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October 1998

Prior Restraint And Regulation   Of Outbound Telemarketing


The telemarketing industry has too often been on the legal defensive when it comes to how states and the federal government regulate. Legitimate telemarketing service agencies providing a service face an ever increasing burden of regulation as more and more government entities pass new laws. The industry has faced this burden since the telephone was first used to generate sales.

Obviously, the burden has not been so heavy as to destroy the industry; the opposite is true. In fact, the industry has grown at an impressive rate of speed for many years. This growth has been the result of many factors, technology, decreasing cost of the medium, etc., which have outweighed the increasing cost of regulatory compliance, as well as the fact that more and more people enjoy the convenience of doing business at home. However, it is undeniable that more and more states are imposing a broader range of burdens, and Congress continues to consider and pass more laws regulating the industry.

States often adopt the examples of their sister states and the federal laws, so when one state passes a particular type of law, that requirement will often be adopted by others. At times this is a good way for states to protect their citizens, however, in other situations, the benefit is unclear because the requirement either duplicates an already applicable law (e.g., when a state passes a law exactly the same as an already applicable federal law) or furthers an unclear or improper purpose.

One example of a type of telemarketing law which has spread from state to state is bans on blocking of caller ID systems. Utah first passed this prohibition in 1996, and at last count, Indiana, New Hampshire and Tennessee have passed similar legislation, and similar bills were before the General Assembly in New York and the legislature in Missouri. The other states have passed the law even though the benefits behind the prohibition are uncertain - our clients' phone rooms, and those of most of the industry, use predictive dialing technology which does not have an inbound number to be shown on a caller ID display. The states' requirements are not being deliberately ignored, but are impossible to satisfy, leaving an uncertain regulatory climate and little consumer benefit. Yet the laws will continue to be passed by other states, and the industry remains on the defensive.

Restrictive curfews, dizzying bonds and longer script disclosures are other examples of requirements being adopted each year by more and more states.

It has been increasingly common for the industry to try to make its case before the legislatures, and this is sometimes successful. Members of the industry have pointed to the huge employment of telemarketing and its effects on the economies of every state when arguing for compromise, rather than knee-jerk legislation. But knee-jerk legislation sometimes makes good headlines, and that means "political hay" for legislators running for office, and legislators continue to pass laws adding to the regulation burden, despite industry lobbying efforts to the contrary.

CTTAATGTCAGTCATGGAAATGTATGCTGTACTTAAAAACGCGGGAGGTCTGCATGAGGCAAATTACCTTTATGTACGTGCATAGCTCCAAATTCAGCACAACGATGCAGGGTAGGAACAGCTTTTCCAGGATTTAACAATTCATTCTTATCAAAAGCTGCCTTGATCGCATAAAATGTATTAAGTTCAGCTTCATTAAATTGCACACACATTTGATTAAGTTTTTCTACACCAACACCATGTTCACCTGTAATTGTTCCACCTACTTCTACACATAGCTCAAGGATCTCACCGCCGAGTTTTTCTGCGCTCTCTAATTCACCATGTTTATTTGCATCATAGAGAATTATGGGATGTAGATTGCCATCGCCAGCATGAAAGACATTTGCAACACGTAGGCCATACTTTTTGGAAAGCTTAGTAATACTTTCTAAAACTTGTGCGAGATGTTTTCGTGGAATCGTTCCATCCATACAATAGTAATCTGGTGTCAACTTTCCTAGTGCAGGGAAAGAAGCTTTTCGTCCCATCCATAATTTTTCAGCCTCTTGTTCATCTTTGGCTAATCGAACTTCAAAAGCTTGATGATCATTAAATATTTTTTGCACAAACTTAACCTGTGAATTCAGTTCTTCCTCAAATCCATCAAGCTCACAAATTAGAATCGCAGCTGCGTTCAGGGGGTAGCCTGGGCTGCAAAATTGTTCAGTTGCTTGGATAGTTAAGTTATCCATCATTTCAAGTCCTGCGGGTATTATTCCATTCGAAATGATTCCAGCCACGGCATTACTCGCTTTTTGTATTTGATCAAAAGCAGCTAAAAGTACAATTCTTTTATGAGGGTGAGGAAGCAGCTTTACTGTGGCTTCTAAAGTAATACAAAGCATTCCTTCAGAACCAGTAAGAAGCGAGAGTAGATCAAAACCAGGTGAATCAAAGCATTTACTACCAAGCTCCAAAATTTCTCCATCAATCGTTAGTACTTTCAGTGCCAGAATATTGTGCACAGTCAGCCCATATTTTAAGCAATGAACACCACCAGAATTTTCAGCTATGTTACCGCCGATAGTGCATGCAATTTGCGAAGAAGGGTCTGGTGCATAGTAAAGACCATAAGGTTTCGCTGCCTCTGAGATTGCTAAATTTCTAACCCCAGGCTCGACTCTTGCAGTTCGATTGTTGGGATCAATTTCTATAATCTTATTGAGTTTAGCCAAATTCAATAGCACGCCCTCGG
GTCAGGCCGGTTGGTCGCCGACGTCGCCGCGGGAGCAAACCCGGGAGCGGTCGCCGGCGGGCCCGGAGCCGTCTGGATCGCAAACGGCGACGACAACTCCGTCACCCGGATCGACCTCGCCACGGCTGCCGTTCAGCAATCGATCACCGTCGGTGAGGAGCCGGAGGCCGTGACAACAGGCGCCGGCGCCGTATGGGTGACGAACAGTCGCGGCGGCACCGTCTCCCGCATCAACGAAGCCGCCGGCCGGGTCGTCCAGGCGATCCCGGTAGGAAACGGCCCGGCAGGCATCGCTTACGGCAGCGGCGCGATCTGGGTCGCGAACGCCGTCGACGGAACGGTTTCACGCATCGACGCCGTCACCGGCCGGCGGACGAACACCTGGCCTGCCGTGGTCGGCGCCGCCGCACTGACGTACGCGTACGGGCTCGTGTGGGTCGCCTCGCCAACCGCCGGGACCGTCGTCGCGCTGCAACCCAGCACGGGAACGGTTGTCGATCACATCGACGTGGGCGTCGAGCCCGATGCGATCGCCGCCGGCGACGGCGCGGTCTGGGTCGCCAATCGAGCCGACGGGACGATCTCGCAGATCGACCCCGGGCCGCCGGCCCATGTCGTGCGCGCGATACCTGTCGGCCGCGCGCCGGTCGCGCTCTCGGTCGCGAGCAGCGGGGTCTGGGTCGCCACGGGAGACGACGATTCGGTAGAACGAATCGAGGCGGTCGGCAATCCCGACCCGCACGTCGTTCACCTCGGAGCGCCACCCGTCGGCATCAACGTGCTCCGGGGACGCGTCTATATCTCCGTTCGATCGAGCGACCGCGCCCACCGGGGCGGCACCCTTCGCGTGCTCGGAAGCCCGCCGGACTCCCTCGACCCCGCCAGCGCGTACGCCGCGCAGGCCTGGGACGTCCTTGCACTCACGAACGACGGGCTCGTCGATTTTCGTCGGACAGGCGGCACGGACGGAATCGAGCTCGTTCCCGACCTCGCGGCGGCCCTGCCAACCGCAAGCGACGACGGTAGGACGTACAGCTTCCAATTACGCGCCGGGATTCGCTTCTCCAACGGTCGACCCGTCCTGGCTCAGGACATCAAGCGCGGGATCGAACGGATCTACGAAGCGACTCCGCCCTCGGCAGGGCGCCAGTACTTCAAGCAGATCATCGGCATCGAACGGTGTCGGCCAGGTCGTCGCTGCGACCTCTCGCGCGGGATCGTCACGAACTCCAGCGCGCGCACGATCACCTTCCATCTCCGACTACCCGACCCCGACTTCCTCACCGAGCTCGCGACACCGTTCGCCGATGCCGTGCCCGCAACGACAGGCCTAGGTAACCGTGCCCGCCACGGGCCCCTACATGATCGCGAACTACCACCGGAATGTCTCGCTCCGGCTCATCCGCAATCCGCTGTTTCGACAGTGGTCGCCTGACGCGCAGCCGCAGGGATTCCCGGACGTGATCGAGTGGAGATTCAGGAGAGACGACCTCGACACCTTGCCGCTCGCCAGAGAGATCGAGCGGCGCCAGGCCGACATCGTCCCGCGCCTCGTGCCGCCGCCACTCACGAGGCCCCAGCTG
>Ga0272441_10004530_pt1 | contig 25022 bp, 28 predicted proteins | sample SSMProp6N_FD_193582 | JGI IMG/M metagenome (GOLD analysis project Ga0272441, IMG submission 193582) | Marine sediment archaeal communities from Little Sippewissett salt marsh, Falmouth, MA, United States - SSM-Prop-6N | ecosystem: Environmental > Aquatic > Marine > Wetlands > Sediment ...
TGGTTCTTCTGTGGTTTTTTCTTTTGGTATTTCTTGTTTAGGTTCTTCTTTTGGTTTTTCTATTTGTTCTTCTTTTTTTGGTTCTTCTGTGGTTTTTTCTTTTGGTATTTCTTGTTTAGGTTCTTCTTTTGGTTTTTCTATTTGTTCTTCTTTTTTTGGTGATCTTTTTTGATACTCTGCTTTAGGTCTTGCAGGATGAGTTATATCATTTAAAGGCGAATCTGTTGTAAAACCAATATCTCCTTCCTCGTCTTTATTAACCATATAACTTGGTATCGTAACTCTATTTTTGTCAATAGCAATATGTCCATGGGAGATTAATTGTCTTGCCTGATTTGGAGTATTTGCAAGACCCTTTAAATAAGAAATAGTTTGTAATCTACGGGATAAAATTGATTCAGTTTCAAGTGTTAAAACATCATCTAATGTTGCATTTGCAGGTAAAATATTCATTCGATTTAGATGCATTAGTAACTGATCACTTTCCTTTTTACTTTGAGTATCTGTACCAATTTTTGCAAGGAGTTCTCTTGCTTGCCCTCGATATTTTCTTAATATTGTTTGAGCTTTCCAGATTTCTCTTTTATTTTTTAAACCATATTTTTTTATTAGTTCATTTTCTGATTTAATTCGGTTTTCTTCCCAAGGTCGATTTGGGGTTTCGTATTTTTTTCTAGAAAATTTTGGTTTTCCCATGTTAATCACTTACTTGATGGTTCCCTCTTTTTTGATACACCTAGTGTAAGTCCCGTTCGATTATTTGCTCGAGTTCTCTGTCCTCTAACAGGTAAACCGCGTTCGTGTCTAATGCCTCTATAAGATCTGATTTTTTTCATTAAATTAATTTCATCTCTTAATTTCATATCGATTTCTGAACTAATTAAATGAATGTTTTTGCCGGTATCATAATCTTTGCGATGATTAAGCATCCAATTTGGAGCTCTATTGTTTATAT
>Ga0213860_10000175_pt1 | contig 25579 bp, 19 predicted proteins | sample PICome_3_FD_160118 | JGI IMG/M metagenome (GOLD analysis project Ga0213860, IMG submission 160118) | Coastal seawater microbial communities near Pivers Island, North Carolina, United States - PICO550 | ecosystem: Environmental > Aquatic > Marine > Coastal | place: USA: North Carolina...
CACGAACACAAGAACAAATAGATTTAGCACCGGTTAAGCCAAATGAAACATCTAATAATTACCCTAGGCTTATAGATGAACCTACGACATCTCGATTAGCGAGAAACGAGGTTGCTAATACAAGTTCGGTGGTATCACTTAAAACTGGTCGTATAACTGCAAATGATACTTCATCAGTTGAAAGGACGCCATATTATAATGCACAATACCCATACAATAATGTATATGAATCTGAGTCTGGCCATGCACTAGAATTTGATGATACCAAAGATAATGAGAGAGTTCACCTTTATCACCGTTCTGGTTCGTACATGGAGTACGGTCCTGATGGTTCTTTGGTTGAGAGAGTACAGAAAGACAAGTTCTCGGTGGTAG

Furthermore, lobbying could be of decreasing effectiveness to counter a given law as more and more states adopt it. Nor is lobbying as effective to counteract a statute already enacted, though industry trade groups have won some of these types of battles, notably the American Telemarketing Association's efforts to revise the Pennsylvania call monitoring requirement to allow service agencies to monitor their employees' phone calls for quality control purposes without explicitly asking each consumer's permission to monitor. Approximately ten state statutes remain, which arguably require dual party consent to monitoring.

However, when lobbying fails or cannot be effectively mobilized on every front in the face of many states' concurrent efforts, another avenue exists, one which allows the industry, in certain circumstances, to take the offensive. The tactic sometimes available is a constitutional challenge brought in federal court against statutes that go so far as to violate the speech rights of the service agency's clients.

One possible example is the "immediate disconnect" requirements recently adopted by several states. Basically, these statutes require that a telephone sales representative immediately end a sales presentation if the consumer gives a negative response at any time during the presentation. Some of the statutes require that the solicitor ask the consumer during the beginning of the call whether he or she is interested in hearing a sales presentation, while others merely prohibit the delivery of additional information after the first "no." The chart below details the extent of each statute.

The scope of this type of restriction is far reaching, and troubling. In the area of outbound sales, just how important is it to have the opportunity to explain to a consumer why the product is a good one, or to assuage the consumer's doubts?